CRITICS WHO ALLEGE LIBERAL MEDIA BIAS point to specific examples. During the 2004 election campaign such examples have included a report by CBS News anchor Dan Rather based on fabricated documents and a memo by ABC News Political Director Mark Halperin directing the network’s reporters to treat misstatements by Republican President George W. Bush more harshly than misstatements by his Democrat opponent John Kerry.
But perhaps the most dramatic example cited as bias was committed by MSNBC Senior Political Analyst Lawrence O’Donnell, who during a brief news interview last Friday accused a Kerry critic an astonishing 39 times of being a liar.
In this October 22, 2004 interview on MSNBC’s “Scarborough Country,” O’Donnell attacked John O’Neill, co-author of the book Unfit for Command that reflected the views of 264 of Kerry’s fellow Swiftboat Vietnam veterans. The book and television ads featuring some of these veterans had damaged Kerry by disputing his claims to have been a war hero. O’Donnell, as journalist co-interviewer of O’Neill with substitute show host Pat Buchanan, interjected epithets and repeatedly cut off O’Neill’s answers after a few words in an apparent attempt to prevent what the guest was saying from being heard by the audience.
Below, from the full interview transcript, is an extract done by James Taranto of the Wall Street Journal of some of Lawrence O’Donnell’s inquisition:
It's one of the many lies that the book advances. To me the most interesting lie, John O'Neill, that I would submit to you that you should answer, is, you make a lying claim
that John Kerry's antiwar activity prolonged the amount of time that prisoners of war were held in Vietnam. . . . That's a lie, John O'Neill! Keep lying, it's all you do! . . . Lies! . . . Which is not in John O'Neill's book, 'cause it's a lie! . . . That's a lie! It's another lie! That's a lie! Absolute lie! You lie in that book endlessly! . . . You lie about documents endlessly! . . . You're just lying about it! And you lied about Thurlow's Bronze Star! You lied about it as long as you could until the New York Times found the wording of what was on the citation that you as a lying writer refused to put in your pack of lies! . . . Disgusting, lying book! . . . You have no standards, John O'Neill, as an author, and you know it! It's a pack of lies! You are unfit to publish! . . . He just lied to you! He spews out this filth! Point to his name on the report, you liar! Point to his name, you liar! . . . You just spew lies! . . . I just hate the lies of John O'Neill. I hate lies. It's not an argument; they're proven lies. . . . O'Neill's a liar, he's been a liar for 35 years about this, and he's found other liars [unintelligible]. . . . They lied! . . . They're lying somewhere! . . . Lies! Just tell me the initials, you liar! Creepy liar! . . . You are a liar who makes things up! . . . You want the lies! That's how you make your living, on lies!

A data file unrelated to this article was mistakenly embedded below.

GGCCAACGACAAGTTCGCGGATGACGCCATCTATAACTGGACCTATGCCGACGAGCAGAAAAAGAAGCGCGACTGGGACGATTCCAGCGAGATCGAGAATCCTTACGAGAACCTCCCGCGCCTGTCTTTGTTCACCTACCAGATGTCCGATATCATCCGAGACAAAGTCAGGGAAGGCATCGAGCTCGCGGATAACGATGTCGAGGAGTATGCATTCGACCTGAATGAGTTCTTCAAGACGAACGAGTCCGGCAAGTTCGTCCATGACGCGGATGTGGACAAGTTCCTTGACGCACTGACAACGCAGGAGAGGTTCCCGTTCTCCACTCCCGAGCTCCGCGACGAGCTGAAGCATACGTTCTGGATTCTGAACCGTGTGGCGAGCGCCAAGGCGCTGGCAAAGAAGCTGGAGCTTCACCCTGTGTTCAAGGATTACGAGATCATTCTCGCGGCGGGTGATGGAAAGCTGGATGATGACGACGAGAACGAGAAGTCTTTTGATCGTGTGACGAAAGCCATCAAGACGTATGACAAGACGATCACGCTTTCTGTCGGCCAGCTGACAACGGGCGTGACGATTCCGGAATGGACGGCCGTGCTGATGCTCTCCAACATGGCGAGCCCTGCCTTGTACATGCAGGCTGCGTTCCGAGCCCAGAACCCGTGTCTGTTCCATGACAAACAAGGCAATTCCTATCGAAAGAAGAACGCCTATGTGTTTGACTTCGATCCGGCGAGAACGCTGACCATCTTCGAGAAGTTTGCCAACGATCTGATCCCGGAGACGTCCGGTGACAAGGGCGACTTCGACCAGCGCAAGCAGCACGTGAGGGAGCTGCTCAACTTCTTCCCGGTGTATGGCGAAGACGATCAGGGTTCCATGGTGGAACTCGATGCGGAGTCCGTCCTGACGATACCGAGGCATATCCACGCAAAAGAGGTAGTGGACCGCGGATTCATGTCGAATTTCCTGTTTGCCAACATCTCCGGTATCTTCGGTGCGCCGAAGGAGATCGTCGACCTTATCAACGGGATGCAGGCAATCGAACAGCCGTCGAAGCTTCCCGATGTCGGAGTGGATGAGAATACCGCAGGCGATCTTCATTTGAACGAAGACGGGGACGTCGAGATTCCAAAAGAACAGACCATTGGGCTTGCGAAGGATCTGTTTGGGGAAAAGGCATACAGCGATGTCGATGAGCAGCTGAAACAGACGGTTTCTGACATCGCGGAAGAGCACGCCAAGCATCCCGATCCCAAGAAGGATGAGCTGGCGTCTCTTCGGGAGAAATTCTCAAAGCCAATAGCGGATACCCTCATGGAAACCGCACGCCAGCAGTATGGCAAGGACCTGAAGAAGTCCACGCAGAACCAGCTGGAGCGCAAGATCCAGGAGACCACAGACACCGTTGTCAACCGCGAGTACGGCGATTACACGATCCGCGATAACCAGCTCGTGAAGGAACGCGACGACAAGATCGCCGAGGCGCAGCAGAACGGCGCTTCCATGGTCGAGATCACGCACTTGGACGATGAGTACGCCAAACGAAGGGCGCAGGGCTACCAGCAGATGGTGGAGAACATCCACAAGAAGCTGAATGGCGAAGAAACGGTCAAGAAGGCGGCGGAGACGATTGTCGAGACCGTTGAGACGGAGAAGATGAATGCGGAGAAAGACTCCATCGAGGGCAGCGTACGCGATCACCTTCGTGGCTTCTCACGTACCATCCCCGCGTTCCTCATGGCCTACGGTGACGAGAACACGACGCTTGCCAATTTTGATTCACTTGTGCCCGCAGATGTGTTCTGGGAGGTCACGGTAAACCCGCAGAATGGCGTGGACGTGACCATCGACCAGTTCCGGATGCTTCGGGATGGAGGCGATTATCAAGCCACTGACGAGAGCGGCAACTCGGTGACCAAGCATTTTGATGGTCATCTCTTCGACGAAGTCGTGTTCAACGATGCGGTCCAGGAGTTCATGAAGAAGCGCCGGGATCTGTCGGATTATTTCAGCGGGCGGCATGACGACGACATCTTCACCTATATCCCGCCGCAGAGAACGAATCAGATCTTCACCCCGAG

“Wow, we can sure see how Larry O'Donnell got his job as a senior political analyst with MSNBC. The guy is nothing if not sagelike,” wrote Taranto. “But does he sound as though he thinks his man is going to win the election?”
Days earlier, in his frequent role as a liberal panelist on the syndicated political show “The McLaughlin Group,” O’Donnell dismissed questions about whether negative political statements about Iraq were damaging the morale of U.S. troops fighting there.
“It’s not our job to lie about war to make troops feel good. And I don’t care what they feel…. If John Kerry thinks this war is a mistake and if the United States of America elects him president, the troops are going to have to live with that….” said O’Donnell. “I don’t care if they’re demoralized.”
“But if you’re going to be commander-in-chief,” replied fellow McLaughlin panelist Buchanan, “you cannot be demoralizing the troops in wartime, even if you think the war is a mistake.”
Lawrence O’Donnell, Jr. was born in 1955 in Boston to an Irish-American family. After graduating from Harvard College in 1976, he headed west to seek fortune as a Hollywood screenwriter.
O’Donnell’s 1983 non-fiction book Deadly Force was adapted as a CBS television movie, “A Case of Deadly Force,” in 1986. The book and movie told the “true story” of how a policeman-turned-attorney Lawrence O’Donnell, Sr. (played by Richard Crenna) and his four sons fought successfully to prove the innocence of a black man shot and killed by two white Boston police officers, who covered up their mistake by claiming their victim was a robber. Writer son Lawrence O’Donnell, Jr. was played in the movie by actor Tate Donovan.